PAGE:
Wednesday, September 5, 2012

Indonesia’s new trade policy risks repeating past mistakes

Those who fail to learn from history are condemned to repeat it.

Indonesia, with its new trade policy, is in danger of repeating the mistakes of the past.

Until the mid-1980s, Indonesia adopted protectionist trade and industrial-licensing policies in a misguided effort to promote industrialisation. Instead of promoting industrialisation, these policies stifled manufacturing and smothered non-oil export growth.

Then, in 1985, Indonesia made a bold bid to break from the past. Indonesia significantly lowered its trade barriers and consequently enjoyed a manufacturing boom that lasted well over a decade. As a result, Indonesia joined the ranks of the Southeast Asian tiger economies. Its exports expanded rapidly and the economy reduced its dependence on oil and commodities.

The progress made during that time is now threatened. Over the last few months, the Indonesian authorities have reintroduced barriers to foreign trade and investment — ironically, with the same intention of promoting industrialisation, domestic investment and employment. The interventions include limits on ownership of banks and mines, export taxes, bans on raw materials and food-import restrictions. The whole affair has a sense of déjà vu about it.

In May 2012, the government imposed a 20 per cent tax on metal ore exports and scheduled a complete ban on mineral exports to take effect in 2014. Indonesian authorities reasoned that these barriers are to encourage downstream metal refining and production. But this fails to recognise that such industries usually require large amounts of capital and energy — both of which are in short supply — and employ only a small number of workers when employment should be a top priority.

Downstream refining in Indonesia is likely to be internationally uncompetitive and metal ore refining firms will eventually seek protection against international competition. This, in turn, will burden downstream industries that use metal as an input.

The second justification is that the new restrictions are to help preserve Indonesia’s natural resources. But imposing an export tariff — or worse, an export ban — on metal ores will lower the domestic price relative to the international price and will only encourage, rather than discourage, further exploitation of these resources. A better measure for preserving natural resources would be to raise mineral royalties on all mines, whether domestic or foreign-owned, and place these revenues in a commodity fund. The fund could then be invested, and the returns applied through the budget to support social and environmental projects.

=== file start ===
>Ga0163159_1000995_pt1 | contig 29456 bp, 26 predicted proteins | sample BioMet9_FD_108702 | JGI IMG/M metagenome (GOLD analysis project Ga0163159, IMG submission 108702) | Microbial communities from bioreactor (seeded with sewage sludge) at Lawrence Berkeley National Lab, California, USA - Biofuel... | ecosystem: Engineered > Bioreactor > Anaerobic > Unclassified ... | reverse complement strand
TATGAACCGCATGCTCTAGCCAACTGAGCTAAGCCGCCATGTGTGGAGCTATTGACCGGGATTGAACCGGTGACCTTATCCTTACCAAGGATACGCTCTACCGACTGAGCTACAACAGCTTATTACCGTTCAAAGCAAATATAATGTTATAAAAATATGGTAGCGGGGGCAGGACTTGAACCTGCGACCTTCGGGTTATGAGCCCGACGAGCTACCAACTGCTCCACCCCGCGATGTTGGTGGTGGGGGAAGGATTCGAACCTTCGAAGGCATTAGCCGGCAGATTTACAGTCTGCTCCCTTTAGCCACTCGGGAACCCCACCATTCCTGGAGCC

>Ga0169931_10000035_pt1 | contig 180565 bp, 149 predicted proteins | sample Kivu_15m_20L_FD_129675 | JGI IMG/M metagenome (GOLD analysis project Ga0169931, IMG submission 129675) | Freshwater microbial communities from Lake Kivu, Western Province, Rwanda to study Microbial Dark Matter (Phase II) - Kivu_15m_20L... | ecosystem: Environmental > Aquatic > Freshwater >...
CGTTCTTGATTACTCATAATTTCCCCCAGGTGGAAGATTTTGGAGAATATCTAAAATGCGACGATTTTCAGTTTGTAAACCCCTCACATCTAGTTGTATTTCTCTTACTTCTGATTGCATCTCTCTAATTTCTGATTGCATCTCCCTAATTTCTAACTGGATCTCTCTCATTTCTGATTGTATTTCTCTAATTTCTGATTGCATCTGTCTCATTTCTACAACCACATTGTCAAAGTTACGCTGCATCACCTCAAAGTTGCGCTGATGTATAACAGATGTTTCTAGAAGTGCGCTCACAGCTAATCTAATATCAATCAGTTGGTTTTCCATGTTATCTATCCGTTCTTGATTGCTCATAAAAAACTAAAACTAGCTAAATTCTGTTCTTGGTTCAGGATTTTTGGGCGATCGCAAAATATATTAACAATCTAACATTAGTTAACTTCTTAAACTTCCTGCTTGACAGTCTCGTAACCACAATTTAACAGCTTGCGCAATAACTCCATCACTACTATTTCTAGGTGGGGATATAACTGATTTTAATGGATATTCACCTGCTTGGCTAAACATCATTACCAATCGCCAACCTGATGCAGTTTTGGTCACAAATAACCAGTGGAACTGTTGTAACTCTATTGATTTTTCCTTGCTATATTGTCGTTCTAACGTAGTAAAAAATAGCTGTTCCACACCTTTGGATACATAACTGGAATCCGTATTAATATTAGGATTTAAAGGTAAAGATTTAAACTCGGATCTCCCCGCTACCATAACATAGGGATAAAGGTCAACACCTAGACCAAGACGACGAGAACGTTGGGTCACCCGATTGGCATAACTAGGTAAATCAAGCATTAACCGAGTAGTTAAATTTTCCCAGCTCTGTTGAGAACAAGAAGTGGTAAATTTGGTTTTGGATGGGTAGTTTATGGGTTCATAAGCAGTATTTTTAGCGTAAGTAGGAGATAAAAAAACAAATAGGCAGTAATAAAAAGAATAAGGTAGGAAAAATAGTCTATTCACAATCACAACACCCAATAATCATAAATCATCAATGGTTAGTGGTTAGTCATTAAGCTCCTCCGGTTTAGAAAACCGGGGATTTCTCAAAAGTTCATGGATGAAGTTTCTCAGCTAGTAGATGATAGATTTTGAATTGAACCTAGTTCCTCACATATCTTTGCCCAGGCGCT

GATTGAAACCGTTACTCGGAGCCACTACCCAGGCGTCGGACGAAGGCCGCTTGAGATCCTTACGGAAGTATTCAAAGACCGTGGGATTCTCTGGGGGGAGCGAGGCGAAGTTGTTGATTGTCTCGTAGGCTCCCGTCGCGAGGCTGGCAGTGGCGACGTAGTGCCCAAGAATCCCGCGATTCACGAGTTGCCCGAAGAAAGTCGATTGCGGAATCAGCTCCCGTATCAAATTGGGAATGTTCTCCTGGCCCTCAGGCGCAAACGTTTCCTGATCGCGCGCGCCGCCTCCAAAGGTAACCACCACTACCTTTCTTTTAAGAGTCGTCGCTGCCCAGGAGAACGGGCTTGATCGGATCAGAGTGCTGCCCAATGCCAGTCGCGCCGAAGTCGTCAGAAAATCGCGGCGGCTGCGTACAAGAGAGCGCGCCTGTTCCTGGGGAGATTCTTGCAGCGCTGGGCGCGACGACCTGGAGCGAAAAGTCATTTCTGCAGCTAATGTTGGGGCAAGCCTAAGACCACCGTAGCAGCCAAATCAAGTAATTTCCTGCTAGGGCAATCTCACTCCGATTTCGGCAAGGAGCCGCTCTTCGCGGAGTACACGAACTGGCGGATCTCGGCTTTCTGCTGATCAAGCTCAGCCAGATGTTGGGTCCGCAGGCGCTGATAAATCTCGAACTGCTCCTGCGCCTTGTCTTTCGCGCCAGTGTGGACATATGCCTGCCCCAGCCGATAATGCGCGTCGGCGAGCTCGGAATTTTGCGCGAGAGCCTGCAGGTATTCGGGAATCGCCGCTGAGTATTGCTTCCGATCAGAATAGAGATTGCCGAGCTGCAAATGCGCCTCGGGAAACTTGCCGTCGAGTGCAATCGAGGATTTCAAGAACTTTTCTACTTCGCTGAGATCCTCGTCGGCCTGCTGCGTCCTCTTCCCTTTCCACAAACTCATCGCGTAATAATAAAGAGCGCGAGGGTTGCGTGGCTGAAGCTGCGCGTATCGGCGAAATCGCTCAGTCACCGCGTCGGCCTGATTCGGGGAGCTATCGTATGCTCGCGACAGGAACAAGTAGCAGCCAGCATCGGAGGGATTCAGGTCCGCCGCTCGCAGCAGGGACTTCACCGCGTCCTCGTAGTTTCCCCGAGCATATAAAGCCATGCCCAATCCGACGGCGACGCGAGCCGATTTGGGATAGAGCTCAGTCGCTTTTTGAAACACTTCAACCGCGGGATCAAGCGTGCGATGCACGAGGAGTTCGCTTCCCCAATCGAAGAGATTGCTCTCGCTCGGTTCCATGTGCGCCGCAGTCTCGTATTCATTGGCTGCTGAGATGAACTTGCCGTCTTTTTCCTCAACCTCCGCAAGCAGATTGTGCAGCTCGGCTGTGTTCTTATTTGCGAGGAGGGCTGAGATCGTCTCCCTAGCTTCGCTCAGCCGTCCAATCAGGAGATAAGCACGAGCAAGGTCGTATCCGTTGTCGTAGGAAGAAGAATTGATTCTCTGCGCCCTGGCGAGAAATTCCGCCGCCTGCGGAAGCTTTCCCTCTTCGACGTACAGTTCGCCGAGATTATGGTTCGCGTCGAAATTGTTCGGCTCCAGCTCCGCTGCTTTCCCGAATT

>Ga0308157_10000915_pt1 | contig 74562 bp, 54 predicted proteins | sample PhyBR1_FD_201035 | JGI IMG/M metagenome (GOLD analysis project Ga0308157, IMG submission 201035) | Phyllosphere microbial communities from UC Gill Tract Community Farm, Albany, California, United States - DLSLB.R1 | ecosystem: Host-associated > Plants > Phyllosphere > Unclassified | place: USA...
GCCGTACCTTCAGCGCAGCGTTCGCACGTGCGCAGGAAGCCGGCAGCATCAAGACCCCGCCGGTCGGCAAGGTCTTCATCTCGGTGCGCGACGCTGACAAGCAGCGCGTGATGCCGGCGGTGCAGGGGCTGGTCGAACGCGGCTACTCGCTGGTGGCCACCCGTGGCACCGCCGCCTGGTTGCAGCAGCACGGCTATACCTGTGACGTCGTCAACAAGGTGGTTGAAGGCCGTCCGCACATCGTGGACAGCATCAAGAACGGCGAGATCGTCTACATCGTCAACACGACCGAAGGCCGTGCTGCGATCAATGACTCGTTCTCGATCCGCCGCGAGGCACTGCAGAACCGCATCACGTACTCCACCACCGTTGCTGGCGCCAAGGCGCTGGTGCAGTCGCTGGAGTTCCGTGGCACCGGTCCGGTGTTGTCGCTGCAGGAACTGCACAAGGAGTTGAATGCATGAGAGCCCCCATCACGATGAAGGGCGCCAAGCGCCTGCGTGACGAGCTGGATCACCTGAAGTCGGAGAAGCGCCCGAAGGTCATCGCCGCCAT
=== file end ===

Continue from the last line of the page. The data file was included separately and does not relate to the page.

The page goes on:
Policy makers are applying the same logic to encourage firms in other sectors to move up the value chain. For example, the export ban on rattan (material used for traditional furniture) the government introduced in January 2012 was designed to encourage rattan furniture production. Instead, the ban is pushing rattan prices down to the point where the poor who collect the rattan are hurting. Indonesia had previously tried — and subsequently abandoned — this policy in the 1980s, and one would have hoped that Indonesia learned from its mistakes.

Indonesian manufacturing is struggling and the government needs to provide some assistance. But introducing explicit or implicit trade or investment barriers is not the way to do it. Instead, Indonesia needs more infrastructure, streamlined investment regulations, a better education system and a more competitive exchange rate. These are more difficult to provide and require a focused and determined government to push them through. While introducing quick and easy barriers to foreign trade and investment may give the government satisfaction that it is actively supporting domestic investors, such measures could actually damage the economy’s long-term growth prospects.

Indonesian policy makers could learn a lesson or two from Malaysia’s economic transformation program. This program tackles the hardest and seemingly most intractable challenges confronting the Malaysian economy, covering areas such as education, competition, human capital development, public finance reform and public service delivery. The program is monitored using concrete, measurable and transparent performance indicators in each area and is subject to peer review by a panel of international experts.

The results of the program are published and attract considerable attention. Although in its early stages, the program is already showing impressive results. Malaysia’s ranking has moved up in the World Bank’s Doing Business indicators, private investment has climbed and investor confidence in the economy has improved. Interestingly, Malaysia has also opted to participate in the Trans-Pacific Partnership negotiations, possibly as a way to drive domestic reforms.

Malaysia’s example suggests that Indonesia needs to craft a long-term strategy in support of manufacturing that is well understood by all branches of government and the private sector. Quick fixes are not the answer — they detract from the structural reforms that Indonesia critically needs. Given the difficult global economic environment, this is not the time to repeat the mistakes of the past. It is the time to learn from them.

Vikram Nehru is a senior associate in the Asia Program and Bakrie Chair in Southeast Asian Studies at the Carnegie Endowment for International Peace.An earlier version of this article was first published by the Carnegie Endowment for International Peace.

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